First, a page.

Tafline Laylin

Jane Goodall Warns Elephants Could Become Extinct Because of Illegal Ivory Trade

by , 12/17/12
filed under: Animals, News

Jane Goodall, David Attenborough, illegal ivory, poaching, animal conservation, wildlife conservation, China, armed militias shoot elephants, African elephant, Tanzania, news, environmental news

Jane Goodall has issued a vehement plea for citizens everywhere to stop buying ivory as she fears African elephants face extinction to fuel the illegal trade. Speaking with The Guardian after authorities seized 24 tons of illegal ivory in Malaysia last week, the world-renowned primatologist said that Tanzania may have lost half of its elephants in the last three years alone to supply China with the ivory used to make ornaments. And the World Wildlife Fund (WWF) warned in a recent report that rebel groups in Africa are using the funds raised through this illicit business to fund wars.



Jane Goodall, David Attenborough, illegal ivory, poaching, animal conservation, wildlife conservation, China, armed militias shoot elephants, African elephant, Tanzania, news, environmental news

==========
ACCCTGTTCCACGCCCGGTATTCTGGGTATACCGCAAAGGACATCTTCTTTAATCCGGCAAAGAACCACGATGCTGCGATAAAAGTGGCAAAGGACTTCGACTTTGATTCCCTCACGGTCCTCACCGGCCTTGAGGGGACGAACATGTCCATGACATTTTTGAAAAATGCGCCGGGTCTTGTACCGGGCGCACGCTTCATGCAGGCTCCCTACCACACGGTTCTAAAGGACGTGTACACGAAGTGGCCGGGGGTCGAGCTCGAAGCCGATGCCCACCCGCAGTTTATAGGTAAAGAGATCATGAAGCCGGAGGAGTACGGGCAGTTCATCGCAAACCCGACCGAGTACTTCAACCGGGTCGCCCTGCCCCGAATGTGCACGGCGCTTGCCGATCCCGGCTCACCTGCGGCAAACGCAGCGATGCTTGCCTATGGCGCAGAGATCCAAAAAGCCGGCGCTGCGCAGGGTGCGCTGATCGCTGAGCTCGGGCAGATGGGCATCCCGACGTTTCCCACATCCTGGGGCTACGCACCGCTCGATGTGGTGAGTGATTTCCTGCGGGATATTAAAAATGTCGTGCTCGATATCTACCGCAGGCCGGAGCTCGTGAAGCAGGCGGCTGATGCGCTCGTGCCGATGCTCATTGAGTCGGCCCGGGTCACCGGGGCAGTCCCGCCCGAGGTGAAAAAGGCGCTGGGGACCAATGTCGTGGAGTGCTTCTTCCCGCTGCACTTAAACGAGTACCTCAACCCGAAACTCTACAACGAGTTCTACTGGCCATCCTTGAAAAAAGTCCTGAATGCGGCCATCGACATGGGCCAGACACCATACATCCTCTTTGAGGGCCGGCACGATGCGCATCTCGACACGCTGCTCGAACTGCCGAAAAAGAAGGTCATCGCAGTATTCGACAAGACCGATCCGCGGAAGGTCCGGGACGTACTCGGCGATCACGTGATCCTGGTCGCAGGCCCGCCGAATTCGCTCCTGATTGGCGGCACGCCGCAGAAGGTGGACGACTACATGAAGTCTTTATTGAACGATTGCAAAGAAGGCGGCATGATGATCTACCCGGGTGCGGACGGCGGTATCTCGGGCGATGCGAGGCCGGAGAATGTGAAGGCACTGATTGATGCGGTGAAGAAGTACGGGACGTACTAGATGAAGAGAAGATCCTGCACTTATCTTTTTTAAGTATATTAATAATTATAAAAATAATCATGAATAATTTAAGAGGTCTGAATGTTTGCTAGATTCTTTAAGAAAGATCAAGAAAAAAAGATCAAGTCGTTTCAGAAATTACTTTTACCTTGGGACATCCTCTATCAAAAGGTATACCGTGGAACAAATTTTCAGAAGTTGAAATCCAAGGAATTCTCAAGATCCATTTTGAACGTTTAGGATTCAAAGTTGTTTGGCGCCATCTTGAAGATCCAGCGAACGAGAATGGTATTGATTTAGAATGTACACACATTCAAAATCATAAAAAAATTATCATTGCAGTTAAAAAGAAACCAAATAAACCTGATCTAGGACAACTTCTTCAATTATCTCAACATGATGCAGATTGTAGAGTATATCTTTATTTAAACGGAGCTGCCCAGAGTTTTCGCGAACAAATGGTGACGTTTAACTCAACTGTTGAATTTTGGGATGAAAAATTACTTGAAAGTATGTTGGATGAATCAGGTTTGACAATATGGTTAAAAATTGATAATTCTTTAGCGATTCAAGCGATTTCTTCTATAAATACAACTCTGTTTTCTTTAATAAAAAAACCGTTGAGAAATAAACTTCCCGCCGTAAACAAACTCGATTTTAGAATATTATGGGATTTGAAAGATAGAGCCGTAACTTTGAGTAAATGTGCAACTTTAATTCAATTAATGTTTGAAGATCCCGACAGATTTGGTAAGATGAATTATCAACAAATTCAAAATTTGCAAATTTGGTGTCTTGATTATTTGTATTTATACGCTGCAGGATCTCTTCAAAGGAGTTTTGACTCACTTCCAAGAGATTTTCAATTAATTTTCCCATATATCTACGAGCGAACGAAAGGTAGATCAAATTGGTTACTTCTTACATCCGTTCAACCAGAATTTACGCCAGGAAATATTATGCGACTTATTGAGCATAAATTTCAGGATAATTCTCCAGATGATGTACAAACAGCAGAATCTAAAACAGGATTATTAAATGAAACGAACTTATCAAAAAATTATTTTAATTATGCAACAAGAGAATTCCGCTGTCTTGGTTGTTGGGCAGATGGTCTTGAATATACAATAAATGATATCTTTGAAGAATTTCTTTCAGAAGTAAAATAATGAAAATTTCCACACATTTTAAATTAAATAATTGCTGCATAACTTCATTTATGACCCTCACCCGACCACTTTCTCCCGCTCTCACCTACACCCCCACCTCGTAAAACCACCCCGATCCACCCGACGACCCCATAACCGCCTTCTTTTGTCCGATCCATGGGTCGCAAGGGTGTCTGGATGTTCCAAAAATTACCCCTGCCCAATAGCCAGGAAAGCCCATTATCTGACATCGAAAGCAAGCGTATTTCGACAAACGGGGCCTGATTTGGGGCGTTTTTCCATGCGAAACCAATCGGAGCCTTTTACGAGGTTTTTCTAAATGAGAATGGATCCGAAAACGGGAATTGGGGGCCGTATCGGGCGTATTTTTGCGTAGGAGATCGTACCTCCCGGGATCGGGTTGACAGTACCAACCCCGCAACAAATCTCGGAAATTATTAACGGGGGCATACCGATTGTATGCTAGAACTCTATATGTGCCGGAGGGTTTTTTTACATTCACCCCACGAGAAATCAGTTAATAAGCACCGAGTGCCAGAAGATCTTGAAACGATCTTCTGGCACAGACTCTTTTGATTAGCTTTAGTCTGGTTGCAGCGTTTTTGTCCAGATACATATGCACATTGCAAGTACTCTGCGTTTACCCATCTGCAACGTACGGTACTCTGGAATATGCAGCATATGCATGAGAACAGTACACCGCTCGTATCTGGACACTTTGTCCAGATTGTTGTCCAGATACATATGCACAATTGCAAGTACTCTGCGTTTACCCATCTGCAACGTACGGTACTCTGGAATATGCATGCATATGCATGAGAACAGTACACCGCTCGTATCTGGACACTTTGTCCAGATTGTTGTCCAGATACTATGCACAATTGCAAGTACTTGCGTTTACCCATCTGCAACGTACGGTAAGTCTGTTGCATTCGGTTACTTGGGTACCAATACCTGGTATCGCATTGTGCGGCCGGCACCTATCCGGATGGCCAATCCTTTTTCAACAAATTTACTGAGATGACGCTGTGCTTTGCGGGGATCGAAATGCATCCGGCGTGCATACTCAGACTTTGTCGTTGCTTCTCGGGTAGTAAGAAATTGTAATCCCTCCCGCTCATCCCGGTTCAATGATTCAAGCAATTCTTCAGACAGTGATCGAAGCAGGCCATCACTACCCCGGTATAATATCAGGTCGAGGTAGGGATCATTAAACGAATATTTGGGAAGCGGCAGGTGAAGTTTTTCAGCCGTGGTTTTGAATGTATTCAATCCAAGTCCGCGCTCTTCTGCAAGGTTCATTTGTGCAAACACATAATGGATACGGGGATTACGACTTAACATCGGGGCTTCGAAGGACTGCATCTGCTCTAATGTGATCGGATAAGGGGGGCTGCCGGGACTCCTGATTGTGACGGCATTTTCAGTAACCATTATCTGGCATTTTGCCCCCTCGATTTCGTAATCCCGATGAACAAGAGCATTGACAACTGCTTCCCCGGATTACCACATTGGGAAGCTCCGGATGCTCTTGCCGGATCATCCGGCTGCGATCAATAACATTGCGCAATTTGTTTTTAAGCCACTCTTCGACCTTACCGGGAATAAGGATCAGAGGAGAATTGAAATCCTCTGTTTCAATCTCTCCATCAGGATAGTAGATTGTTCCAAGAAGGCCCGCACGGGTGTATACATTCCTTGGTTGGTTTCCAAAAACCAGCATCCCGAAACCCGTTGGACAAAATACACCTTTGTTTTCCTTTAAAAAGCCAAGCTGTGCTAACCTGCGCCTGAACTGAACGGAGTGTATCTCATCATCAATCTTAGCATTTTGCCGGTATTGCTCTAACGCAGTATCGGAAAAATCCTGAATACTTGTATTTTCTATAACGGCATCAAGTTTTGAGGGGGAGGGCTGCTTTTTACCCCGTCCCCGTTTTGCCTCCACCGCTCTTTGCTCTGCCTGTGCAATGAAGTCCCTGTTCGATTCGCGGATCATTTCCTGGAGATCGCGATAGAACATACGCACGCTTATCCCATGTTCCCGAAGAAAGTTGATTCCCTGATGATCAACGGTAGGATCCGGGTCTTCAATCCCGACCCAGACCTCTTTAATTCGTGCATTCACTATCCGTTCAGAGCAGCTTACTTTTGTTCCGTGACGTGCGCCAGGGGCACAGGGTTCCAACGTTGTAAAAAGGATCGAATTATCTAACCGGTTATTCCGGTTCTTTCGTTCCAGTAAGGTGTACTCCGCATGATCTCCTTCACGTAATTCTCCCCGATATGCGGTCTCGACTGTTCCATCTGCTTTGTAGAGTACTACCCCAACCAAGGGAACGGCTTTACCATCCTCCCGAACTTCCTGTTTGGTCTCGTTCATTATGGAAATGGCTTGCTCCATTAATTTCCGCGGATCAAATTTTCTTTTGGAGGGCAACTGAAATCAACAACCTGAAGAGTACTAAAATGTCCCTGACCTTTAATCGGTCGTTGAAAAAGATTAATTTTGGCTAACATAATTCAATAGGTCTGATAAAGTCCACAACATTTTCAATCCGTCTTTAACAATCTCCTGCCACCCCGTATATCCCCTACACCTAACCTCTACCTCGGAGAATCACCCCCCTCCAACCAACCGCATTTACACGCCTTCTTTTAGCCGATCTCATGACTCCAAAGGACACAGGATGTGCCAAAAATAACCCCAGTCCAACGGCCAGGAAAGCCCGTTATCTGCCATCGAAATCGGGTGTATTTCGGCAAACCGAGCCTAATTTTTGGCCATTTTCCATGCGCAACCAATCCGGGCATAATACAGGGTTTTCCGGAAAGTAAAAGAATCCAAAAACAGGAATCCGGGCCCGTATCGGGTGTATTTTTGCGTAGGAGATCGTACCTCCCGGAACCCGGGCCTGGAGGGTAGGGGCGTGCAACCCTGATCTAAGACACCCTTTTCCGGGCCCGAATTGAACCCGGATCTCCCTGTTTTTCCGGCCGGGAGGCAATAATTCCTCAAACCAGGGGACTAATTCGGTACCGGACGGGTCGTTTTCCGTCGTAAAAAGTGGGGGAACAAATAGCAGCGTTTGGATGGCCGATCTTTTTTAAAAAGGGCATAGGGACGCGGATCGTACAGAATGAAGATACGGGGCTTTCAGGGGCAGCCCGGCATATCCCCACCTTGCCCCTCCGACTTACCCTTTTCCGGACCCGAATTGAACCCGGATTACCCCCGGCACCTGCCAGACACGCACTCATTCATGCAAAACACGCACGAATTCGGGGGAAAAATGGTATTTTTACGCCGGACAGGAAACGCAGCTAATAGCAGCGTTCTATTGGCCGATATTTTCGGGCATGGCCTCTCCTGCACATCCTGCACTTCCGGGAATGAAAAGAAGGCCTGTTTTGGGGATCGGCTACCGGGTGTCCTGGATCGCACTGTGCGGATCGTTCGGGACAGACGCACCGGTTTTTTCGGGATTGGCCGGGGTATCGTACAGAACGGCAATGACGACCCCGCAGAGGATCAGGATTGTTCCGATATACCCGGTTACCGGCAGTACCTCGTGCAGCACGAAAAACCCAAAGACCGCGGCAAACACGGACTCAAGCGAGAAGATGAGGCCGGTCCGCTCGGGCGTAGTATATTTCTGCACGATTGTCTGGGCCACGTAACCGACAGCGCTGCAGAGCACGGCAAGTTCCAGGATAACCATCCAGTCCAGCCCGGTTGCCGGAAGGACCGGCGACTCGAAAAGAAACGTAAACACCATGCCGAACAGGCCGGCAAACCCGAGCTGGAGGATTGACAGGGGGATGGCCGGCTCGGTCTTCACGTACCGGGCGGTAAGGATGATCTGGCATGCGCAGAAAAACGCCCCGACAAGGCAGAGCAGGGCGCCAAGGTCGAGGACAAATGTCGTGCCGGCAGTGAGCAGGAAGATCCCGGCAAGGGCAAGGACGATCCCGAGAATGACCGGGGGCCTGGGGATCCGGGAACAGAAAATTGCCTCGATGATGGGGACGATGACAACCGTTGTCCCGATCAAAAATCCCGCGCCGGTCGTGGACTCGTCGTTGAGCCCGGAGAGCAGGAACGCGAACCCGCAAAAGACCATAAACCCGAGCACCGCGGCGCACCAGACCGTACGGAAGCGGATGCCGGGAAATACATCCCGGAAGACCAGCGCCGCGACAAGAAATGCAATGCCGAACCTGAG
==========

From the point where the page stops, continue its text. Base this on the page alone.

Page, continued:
Tens of thousands of elephants are killed each year for their tusks. Goodall told The Guardian that China and other eastern countries are essentially responsible for the recent escalation of illegal poaching. The ivory is sometimes smuggled out in Chinese diplomatic pouches, she said, and armed gangs and rangers have joined the fray. “I fear we are losing the battle in some countries. It’s shocking,” she said.

Goodall is teaming up with naturalist David Attenborough to draw attention to the devastating toll that illegal poaching has taken on elephant populations throughout Africa. “The world must wake up. Governments need to tighten up. No one anywhere should buy any ivory. Countries must be helped to reinforce controls on poaching,” said Goodall.

World Conservation Society director Paul Elkan told the paper that elephants could be gone within the next five years if serious action is taken right away and James Lembeli, chairman of Tanzania’s natural resources committee added that 10,000 elephants are killed each year in Tanzania, where scores of carcasses can be found scattered among remaining populations throughout the country.

Via The Guardian

image of lone elephant, elephant tusks, Shutterstock

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